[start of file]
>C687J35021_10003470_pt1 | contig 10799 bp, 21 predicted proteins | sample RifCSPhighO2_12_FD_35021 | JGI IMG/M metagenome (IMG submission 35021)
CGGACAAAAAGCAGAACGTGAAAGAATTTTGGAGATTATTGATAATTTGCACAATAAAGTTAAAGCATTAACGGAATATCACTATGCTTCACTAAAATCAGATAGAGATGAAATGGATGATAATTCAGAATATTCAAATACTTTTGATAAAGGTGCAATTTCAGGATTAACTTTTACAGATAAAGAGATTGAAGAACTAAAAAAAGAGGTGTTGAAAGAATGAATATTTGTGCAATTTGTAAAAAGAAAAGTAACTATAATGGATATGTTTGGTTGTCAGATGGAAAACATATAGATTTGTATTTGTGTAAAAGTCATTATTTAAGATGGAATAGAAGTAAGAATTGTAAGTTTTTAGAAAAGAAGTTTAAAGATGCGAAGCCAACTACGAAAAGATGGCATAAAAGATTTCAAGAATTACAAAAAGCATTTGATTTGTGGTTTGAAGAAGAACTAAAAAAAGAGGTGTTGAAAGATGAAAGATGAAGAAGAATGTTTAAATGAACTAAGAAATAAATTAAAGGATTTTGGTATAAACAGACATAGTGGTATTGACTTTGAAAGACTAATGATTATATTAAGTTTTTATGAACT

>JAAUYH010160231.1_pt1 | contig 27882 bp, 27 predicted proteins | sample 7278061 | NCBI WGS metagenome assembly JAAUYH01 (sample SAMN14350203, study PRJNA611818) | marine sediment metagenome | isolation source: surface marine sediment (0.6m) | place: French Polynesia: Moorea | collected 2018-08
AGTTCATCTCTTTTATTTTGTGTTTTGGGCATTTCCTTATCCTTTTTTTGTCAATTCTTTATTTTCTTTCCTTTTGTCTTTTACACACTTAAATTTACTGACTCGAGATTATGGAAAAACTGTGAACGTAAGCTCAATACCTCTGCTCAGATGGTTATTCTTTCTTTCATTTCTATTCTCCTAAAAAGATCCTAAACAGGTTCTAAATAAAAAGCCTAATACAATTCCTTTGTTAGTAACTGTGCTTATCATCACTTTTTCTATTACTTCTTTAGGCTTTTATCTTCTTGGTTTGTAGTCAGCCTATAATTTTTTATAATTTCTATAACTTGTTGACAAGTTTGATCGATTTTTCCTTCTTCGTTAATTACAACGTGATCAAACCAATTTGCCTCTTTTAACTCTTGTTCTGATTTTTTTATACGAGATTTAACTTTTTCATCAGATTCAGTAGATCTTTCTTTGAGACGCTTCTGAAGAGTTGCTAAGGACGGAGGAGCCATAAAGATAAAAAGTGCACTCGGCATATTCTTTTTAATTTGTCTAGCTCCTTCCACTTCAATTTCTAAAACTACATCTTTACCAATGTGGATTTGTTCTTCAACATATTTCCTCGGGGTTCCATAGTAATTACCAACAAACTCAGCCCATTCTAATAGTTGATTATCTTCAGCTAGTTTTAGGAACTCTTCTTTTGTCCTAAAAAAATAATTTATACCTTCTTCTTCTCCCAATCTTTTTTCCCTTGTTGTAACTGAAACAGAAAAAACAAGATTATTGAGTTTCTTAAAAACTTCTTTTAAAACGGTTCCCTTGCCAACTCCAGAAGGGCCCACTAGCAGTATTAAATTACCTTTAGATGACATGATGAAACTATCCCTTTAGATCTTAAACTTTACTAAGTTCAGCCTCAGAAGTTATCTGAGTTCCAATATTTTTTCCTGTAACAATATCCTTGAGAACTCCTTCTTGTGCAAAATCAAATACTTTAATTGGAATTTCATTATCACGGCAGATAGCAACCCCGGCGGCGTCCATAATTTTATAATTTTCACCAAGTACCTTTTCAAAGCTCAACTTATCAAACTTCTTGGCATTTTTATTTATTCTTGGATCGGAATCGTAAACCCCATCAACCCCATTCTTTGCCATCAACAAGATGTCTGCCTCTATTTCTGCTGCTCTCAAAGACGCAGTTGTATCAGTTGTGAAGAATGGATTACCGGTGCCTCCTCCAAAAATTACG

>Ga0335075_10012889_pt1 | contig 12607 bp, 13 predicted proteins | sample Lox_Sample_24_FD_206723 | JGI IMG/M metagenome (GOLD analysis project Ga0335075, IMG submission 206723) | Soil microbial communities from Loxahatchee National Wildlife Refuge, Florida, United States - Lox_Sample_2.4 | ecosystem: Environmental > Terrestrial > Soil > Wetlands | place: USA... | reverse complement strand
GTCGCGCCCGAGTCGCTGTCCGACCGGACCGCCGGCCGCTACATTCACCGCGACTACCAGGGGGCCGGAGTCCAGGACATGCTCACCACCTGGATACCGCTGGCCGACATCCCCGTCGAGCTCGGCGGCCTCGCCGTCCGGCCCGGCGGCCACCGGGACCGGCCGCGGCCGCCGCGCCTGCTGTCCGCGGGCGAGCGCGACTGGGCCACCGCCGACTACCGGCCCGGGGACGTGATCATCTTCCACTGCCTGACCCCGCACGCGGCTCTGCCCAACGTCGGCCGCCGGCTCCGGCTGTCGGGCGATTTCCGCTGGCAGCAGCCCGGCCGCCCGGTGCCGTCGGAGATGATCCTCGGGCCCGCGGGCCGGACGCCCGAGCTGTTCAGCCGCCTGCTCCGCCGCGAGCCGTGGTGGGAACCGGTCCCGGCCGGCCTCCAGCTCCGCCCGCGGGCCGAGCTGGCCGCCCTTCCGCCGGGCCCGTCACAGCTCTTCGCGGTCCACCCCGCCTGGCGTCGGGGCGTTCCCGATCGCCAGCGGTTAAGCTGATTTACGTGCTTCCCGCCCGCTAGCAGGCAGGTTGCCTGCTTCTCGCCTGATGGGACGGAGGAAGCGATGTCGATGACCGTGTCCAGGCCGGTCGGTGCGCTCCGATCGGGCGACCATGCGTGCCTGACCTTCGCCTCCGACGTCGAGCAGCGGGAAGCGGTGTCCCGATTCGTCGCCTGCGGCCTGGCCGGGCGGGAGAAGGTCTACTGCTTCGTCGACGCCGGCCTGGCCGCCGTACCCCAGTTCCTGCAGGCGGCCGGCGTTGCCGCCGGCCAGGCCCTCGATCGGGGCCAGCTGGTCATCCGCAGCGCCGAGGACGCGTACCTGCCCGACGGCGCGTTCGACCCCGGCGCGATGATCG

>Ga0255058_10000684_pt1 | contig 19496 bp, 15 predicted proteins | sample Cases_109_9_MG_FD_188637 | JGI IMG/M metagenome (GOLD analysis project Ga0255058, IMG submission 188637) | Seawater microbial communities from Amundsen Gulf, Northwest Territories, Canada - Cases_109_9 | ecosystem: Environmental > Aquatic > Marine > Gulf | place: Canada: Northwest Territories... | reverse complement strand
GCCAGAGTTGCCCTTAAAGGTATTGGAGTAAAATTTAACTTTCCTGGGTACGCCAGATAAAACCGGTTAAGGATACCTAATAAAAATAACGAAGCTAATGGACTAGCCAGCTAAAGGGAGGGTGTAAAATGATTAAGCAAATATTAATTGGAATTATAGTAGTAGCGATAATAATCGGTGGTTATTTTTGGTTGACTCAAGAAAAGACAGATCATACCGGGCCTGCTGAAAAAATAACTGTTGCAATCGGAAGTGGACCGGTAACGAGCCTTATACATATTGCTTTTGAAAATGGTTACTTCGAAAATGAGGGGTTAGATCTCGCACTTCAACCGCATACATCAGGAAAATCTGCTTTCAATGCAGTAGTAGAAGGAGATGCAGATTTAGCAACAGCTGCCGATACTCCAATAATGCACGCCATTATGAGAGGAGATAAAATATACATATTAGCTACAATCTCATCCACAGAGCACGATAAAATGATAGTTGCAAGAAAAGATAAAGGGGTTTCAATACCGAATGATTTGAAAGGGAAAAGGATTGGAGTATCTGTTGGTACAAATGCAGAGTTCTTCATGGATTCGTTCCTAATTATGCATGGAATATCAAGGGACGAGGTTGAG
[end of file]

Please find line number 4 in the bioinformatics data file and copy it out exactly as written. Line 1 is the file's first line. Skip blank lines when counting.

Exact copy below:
AGTTCATCTCTTTTATTTTGTGTTTTGGGCATTTCCTTATCCTTTTTTTGTCAATTCTTTATTTTCTTTCCTTTTGTCTTTTACACACTTAAATTTACTGACTCGAGATTATGGAAAAACTGTGAACGTAAGCTCAATACCTCTGCTCAGATGGTTATTCTTTCTTTCATTTCTATTCTCCTAAAAAGATCCTAAACAGGTTCTAAATAAAAAGCCTAATACAATTCCTTTGTTAGTAACTGTGCTTATCATCACTTTTTCTATTACTTCTTTAGGCTTTTATCTTCTTGGTTTGTAGTCAGCCTATAATTTTTTATAATTTCTATAACTTGTTGACAAGTTTGATCGATTTTTCCTTCTTCGTTAATTACAACGTGATCAAACCAATTTGCCTCTTTTAACTCTTGTTCTGATTTTTTTATACGAGATTTAACTTTTTCATCAGATTCAGTAGATCTTTCTTTGAGACGCTTCTGAAGAGTTGCTAAGGACGGAGGAGCCATAAAGATAAAAAGTGCACTCGGCATATTCTTTTTAATTTGTCTAGCTCCTTCCACTTCAATTTCTAAAACTACATCTTTACCAATGTGGATTTGTTCTTCAACATATTTCCTCGGGGTTCCATAGTAATTACCAACAAACTCAGCCCATTCTAATAGTTGATTATCTTCAGCTAGTTTTAGGAACTCTTCTTTTGTCCTAAAAAAATAATTTATACCTTCTTCTTCTCCCAATCTTTTTTCCCTTGTTGTAACTGAAACAGAAAAAACAAGATTATTGAGTTTCTTAAAAACTTCTTTTAAAACGGTTCCCTTGCCAACTCCAGAAGGGCCCACTAGCAGTATTAAATTACCTTTAGATGACATGATGAAACTATCCCTTTAGATCTTAAACTTTACTAAGTTCAGCCTCAGAAGTTATCTGAGTTCCAATATTTTTTCCTGTAACAATATCCTTGAGAACTCCTTCTTGTGCAAAATCAAATACTTTAATTGGAATTTCATTATCACGGCAGATAGCAACCCCGGCGGCGTCCATAATTTTATAATTTTCACCAAGTACCTTTTCAAAGCTCAACTTATCAAACTTCTTGGCATTTTTATTTATTCTTGGATCGGAATCGTAAACCCCATCAACCCCATTCTTTGCCATCAACAAGATGTCTGCCTCTATTTCTGCTGCTCTCAAAGACGCAGTTGTATCAGTTGTGAAGAATGGATTACCGGTGCCTCCTCCAAAAATTACG